Mar.25 (Reuters) Adam Parr has resigned as chairman of F1 team Williams and will leave at the end of the week, the British team said in a statement on Monday.
The surprise move from a man who had been seen as a successor to founder and team principal Frank Williams came after the team scored their first points of the season in Malaysia on Sunday.
Williams said Parr would leave on March 30 with Nick Rose, an ex-chief financial officer of the world’s largest spirits company Diageo, appointed non-executive chairman.
Majority and controlling shareholder Frank Williams would continue to oversee the company with the support of shareholder Toto Wolff, CEO Alex Burns and the board.
“I asked Adam to join Williams at the end of 2006 to support me in the running of our team. Over five years, Adam’s achievements have surpassed my expectations and I must thank him for his service,” said Frank Williams.
“Adam leaves us on good terms to pursue a better balance in his life for which I wish him and his family well.
“He has left us in good shape and I have every confidence that the board and senior management team at Williams will continue to drive the business forward into a promising future,” added the founder, who turns 70 next month.
Williams endured their worst season last year with just five points from 19 races.
The nine-times constructors’ title winners surpassed that meagre points tally in one afternoon at the rain-interrupted Malaysian race on Sunday with Brazilian Bruno Senna driving from last place at the restart to an impressive sixth.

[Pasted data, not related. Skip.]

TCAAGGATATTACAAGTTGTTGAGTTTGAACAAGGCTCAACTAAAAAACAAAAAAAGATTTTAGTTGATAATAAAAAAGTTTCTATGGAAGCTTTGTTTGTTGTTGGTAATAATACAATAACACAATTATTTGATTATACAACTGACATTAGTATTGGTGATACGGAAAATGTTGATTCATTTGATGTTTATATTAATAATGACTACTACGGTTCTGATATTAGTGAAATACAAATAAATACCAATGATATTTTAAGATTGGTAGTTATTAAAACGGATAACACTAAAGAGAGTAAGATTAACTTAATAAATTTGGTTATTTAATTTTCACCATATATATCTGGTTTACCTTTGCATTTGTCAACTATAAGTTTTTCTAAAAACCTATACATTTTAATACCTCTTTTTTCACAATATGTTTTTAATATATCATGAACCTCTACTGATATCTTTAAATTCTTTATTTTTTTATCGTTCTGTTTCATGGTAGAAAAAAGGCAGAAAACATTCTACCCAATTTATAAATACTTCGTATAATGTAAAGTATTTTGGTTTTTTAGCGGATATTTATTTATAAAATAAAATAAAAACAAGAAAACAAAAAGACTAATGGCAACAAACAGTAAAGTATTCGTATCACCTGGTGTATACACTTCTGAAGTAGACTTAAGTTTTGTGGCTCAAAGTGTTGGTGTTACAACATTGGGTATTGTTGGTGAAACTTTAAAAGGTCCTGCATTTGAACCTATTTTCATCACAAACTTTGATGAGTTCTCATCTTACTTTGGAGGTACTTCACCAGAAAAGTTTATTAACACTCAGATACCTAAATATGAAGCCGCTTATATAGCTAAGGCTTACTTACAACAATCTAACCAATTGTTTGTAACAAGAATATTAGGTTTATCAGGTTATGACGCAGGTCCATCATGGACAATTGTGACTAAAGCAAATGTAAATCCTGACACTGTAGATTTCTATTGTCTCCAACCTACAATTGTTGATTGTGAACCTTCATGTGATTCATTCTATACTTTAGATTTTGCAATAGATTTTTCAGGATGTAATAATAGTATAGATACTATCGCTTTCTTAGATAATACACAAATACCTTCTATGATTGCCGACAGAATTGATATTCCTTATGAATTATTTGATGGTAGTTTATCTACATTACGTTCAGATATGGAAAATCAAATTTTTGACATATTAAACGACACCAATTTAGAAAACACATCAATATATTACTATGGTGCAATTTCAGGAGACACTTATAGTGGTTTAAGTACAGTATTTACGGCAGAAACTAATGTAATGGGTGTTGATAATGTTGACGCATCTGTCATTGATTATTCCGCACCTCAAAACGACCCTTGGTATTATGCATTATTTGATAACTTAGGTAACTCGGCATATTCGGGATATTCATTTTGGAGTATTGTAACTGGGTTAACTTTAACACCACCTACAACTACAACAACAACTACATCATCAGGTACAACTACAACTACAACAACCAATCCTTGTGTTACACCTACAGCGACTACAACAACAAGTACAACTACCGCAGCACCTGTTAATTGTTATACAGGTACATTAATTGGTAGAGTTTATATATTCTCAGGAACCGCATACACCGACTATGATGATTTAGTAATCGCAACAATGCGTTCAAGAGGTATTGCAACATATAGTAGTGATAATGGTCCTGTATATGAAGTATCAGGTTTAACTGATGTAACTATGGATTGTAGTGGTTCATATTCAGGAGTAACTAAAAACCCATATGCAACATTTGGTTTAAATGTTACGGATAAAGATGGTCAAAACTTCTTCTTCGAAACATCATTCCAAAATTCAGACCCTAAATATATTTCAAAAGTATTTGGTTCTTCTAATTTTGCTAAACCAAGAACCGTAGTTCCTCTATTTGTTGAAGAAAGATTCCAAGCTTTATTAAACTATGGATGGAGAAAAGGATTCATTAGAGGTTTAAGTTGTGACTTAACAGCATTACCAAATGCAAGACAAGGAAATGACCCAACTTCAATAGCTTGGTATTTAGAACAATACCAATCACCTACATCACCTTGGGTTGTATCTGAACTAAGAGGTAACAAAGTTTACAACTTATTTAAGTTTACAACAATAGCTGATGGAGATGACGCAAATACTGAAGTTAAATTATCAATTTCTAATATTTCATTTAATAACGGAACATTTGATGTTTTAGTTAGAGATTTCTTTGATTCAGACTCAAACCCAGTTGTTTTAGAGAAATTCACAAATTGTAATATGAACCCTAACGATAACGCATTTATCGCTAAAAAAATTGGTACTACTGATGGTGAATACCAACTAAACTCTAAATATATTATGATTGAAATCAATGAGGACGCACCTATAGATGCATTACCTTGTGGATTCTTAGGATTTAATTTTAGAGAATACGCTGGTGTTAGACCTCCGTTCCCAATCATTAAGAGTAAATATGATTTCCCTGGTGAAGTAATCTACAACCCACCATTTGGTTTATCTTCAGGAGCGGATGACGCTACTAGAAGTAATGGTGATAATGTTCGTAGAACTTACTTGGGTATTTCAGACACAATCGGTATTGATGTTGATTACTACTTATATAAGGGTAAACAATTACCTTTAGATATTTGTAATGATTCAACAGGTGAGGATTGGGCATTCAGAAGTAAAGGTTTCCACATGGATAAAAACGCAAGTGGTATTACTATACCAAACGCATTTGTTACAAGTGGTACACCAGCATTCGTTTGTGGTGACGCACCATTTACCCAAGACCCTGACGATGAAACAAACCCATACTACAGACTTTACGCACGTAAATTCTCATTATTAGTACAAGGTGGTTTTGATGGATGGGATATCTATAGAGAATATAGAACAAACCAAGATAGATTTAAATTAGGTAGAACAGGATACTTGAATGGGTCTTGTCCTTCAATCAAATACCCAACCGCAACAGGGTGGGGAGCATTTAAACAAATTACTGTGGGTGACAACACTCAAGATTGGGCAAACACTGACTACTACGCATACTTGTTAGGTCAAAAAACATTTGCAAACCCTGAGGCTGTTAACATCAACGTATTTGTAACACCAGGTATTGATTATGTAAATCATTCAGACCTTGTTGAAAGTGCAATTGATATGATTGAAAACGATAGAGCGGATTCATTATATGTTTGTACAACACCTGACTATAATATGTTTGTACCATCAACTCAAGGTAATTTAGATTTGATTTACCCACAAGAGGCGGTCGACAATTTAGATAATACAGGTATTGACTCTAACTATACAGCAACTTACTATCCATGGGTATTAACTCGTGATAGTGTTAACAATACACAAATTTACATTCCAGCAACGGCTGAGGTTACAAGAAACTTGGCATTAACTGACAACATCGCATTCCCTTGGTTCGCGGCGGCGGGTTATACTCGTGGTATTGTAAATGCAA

Frank Williams had announced earlier that he was stepping down from the board, while remaining as team principal, with his daughter Claire joining from April 1.
Parr had already taken over much of the day-to-day running of the company that was floated in Frankfurt last year and was seen as having an even more hands on role in future, despite an edgy relationship with F1 supremo Bernie Ecclestone and some of the team principals.
“If for whatever reason I couldn’t come in to do my job, Adam would fill the gap,” Williams, who has been tetraplegic since 1986 when he fractured his spine in a car accident, said earlier this year.
“He’s not a racer but, in a way, that’s probably an advantage in these distinctly commercial days. He’s very good at making financial decisions and working out cost-to-benefit. And he can hold his own in the F1 meetings.”
Parr has overseen major changes at the team as their performance on the track plummeted, with a new technical team taking the reins.
Williams have won 113 grands prix but their most recent wasas far back as 2004, while their last drivers’ title was in 1997 with Canadian Jacques Villeneuve.
“I am very grateful to Frank for giving me the opportunity to work for Williams over the past five years – a period that has been both challenging and rewarding,” Parr said in the statement.
“Williams is now set up to move forward and I wish everyone at Grove well.”